During menopause, many women experience increased anxiety. Some also deal with anxiety in the years leading up to full-blown menopause, a time called perimenopause. Anxiety can arise as general nervousness or worry, specific fears, recurrent panic attacks, or intrusive thoughts and associated compulsions. Anxiety can often occur in combination with depression. Both pre-existing and newly diagnosed anxiety disorders can occur throughout all phases of menopause, including post-menopause.
While the exact connection between anxiety and menopause remains unclear, a complicated combination of factors common during this transitional time in a woman's life may contribute.
Hormonal changes: A woman's reproductive cycles can exert great influence over her emotional and mental health. The shifting levels of the hormones estrogen and progesterone play a part in the mood swings and ups and downs that accompany PMS and pregnancy. During menopause, those same hormones fluctuate and freefall, often impacting moods and possibly amplifying any anxiety symptoms a woman already feels. Some women who use hormone replacement therapy experience an increase in anxiety symptoms when they transition off the therapy.
Menopausal symptoms: The symptoms of menopause can worsen existing mood and anxiety problems. Night sweats, for instance, can wake a woman out of a sound sleep or make it difficult to get to sleep in the first place. Lack of sleep can lead to fatigue, which can in turn make a woman feel irritable and unable to concentrate.
Day-to-day stress: Menopause happens at a time in life that is often associated with greater life stress. Midlife worries and responsibilities accumulate, and chronic stress can leave a woman vulnerable to anxiety. Common midlife stresses include taking care of both children and aging parents, as well as issues in relationships (divorce, widowhood), money, and career.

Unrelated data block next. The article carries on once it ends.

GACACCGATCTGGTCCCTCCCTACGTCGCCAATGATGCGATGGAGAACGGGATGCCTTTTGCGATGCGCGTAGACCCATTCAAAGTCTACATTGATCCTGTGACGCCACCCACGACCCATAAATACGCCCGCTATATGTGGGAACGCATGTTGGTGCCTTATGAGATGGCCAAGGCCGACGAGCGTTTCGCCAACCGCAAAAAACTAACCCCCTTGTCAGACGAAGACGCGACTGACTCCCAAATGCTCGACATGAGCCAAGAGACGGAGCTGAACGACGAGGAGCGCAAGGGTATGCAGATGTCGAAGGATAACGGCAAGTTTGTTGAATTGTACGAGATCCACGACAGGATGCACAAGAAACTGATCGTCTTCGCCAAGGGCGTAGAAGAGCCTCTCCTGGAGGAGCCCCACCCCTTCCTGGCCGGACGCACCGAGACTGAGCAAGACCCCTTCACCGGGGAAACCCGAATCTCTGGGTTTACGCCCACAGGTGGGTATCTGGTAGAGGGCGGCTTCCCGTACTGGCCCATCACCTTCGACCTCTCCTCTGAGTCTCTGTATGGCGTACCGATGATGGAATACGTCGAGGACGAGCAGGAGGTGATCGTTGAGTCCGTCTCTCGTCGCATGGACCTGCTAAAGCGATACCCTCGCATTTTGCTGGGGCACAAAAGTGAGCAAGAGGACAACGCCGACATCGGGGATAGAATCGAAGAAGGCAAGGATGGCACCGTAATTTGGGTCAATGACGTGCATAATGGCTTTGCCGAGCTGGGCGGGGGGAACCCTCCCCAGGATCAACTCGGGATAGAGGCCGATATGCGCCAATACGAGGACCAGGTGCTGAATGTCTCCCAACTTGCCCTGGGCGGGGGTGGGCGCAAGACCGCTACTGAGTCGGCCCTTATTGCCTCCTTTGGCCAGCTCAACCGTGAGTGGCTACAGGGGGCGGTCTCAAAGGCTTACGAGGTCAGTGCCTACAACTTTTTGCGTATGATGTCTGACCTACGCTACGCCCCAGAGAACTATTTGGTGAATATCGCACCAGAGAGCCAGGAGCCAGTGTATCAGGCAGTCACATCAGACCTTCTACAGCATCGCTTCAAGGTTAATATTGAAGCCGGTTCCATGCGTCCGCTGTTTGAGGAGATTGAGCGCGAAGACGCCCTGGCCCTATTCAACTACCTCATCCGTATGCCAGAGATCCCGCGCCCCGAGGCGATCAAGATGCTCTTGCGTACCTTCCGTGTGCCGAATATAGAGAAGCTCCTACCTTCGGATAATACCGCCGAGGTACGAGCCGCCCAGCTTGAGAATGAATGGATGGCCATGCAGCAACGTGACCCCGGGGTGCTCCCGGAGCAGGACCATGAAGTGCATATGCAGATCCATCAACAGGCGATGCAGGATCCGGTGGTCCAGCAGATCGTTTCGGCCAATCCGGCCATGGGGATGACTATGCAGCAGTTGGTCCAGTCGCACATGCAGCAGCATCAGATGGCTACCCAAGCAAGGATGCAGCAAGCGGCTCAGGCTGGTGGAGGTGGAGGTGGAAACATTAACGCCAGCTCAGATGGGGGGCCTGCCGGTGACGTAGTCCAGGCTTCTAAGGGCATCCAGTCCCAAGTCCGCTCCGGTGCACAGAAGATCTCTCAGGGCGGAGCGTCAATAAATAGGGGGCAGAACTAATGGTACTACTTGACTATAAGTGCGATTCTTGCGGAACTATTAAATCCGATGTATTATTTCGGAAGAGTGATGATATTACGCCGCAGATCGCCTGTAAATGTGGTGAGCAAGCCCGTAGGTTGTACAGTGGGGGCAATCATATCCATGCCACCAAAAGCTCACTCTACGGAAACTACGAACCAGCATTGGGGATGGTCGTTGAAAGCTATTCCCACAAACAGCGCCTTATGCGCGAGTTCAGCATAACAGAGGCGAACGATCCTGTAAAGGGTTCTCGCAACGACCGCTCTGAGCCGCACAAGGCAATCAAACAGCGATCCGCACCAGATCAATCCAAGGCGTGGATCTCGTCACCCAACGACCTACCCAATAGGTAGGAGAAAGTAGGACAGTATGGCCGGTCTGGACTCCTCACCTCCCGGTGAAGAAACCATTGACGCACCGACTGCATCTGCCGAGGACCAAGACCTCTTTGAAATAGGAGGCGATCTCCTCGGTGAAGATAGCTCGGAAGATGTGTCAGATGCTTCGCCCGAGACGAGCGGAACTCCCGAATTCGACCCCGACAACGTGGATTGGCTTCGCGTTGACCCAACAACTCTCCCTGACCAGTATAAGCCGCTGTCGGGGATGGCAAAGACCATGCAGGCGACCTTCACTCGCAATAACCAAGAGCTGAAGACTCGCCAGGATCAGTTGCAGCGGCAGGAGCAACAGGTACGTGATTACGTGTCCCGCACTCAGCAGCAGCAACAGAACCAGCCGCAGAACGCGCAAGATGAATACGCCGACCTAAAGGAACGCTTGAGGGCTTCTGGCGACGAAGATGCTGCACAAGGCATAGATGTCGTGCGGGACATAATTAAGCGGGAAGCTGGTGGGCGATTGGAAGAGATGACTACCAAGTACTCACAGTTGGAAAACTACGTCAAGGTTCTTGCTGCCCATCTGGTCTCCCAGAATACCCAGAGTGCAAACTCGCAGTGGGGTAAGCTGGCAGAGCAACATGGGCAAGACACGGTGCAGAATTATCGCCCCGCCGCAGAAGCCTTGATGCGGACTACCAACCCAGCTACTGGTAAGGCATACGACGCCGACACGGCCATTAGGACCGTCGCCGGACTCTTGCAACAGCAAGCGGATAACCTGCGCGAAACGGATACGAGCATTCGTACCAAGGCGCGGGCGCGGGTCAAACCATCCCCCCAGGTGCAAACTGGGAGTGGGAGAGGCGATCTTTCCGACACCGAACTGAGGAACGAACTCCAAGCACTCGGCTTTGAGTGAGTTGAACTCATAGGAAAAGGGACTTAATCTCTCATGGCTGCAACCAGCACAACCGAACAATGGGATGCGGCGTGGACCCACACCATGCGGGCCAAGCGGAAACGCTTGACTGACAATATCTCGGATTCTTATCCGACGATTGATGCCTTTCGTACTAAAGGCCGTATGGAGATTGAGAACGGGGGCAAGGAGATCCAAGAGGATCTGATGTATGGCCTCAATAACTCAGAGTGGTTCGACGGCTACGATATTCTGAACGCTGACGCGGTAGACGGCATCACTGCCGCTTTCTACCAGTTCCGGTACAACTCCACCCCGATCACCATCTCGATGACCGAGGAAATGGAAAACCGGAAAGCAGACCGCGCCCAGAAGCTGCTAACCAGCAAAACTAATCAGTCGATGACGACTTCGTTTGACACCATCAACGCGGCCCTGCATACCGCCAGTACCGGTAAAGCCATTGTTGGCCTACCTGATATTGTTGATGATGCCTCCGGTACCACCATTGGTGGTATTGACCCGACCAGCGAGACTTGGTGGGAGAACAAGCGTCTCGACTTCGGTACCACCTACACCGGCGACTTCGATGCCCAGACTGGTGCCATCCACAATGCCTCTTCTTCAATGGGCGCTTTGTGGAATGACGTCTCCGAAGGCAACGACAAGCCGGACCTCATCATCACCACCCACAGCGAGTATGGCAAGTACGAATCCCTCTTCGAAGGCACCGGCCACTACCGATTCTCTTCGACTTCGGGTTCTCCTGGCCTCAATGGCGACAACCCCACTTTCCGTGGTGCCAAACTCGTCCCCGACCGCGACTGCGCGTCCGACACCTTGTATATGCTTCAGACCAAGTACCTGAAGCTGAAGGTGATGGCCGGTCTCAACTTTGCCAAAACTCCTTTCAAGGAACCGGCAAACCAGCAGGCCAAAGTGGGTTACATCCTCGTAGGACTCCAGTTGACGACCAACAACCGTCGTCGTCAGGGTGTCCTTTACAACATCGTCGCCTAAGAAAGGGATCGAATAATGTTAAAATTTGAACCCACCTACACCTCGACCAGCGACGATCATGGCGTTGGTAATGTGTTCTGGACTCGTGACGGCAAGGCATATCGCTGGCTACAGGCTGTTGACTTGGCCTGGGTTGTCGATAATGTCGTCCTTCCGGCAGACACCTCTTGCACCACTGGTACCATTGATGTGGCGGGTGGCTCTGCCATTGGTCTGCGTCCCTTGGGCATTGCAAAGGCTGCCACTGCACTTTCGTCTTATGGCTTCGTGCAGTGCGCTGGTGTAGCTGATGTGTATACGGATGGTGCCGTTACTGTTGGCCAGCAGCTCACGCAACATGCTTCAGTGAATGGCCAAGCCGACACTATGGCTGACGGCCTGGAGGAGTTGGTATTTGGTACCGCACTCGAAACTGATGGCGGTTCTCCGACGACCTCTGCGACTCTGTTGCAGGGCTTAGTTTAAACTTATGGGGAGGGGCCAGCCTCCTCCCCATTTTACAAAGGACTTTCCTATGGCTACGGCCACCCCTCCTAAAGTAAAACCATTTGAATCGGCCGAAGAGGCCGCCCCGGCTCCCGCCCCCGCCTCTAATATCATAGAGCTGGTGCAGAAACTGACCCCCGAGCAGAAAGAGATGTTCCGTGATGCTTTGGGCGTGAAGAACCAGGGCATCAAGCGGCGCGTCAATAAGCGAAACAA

Emotional stress: The way a woman feels about herself and her stage in life can factor into her overall mental health. The changes to a woman's body and appearance as she gets older and goes through menopause can worsen self-esteem that is already low. Some women experience disappointment about getting older or not being able to have children anymore.
Unhealthy lifestyle habits, like smoking and not getting enough physical activity, can also factor into a woman's vulnerability to anxiety, no matter what stage of life she is in.
Consequences of anxiety during menopause
Menopause and anxiety disorders have some similar symptoms, including racing or irregular pulse and pounding heart, sweating, skin flushing, and mood swings. Overlapping symptoms can make it harder to know what is due to an anxiety disorder and what is due to symptoms of menopause. A woman may not receive the treatment she needs if anxiety symptoms are dismissed as "all part of the process."
Anxiety can even make certain menopause symptoms worse. In one study, women with even moderate anxiety were found to be about 3 times as likely to suffer through hot flashes.
If you are a menopausal women experiencing symptoms of anxiety, you can find relief through anxiety treatment. Keep track of your symptoms and consult your doctor. Your doctor may suggest counselling, prescription medications, or a combination of the two. All have been found effective in treating anxiety symptoms. Or you may be advised to try relaxation and stress-reduction techniques to help self-manage your symptoms.